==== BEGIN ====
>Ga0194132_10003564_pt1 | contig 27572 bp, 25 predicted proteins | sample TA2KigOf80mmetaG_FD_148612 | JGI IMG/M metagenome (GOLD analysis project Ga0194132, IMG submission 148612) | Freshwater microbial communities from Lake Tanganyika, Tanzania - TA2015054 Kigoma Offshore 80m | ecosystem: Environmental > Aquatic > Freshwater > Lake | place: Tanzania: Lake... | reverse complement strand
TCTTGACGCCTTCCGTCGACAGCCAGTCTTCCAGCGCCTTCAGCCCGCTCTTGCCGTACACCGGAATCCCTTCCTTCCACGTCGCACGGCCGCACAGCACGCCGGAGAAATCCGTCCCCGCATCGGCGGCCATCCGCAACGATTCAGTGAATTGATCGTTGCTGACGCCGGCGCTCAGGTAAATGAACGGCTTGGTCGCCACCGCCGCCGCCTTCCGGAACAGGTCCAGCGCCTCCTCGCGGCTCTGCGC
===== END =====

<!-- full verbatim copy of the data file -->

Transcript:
>Ga0194132_10003564_pt1 | contig 27572 bp, 25 predicted proteins | sample TA2KigOf80mmetaG_FD_148612 | JGI IMG/M metagenome (GOLD analysis project Ga0194132, IMG submission 148612) | Freshwater microbial communities from Lake Tanganyika, Tanzania - TA2015054 Kigoma Offshore 80m | ecosystem: Environmental > Aquatic > Freshwater > Lake | place: Tanzania: Lake... | reverse complement strand
TCTTGACGCCTTCCGTCGACAGCCAGTCTTCCAGCGCCTTCAGCCCGCTCTTGCCGTACACCGGAATCCCTTCCTTCCACGTCGCACGGCCGCACAGCACGCCGGAGAAATCCGTCCCCGCATCGGCGGCCATCCGCAACGATTCAGTGAATTGATCGTTGCTGACGCCGGCGCTCAGGTAAATGAACGGCTTGGTCGCCACCGCCGCCGCCTTCCGGAACAGGTCCAGCGCCTCCTCGCGGCTCTGCGC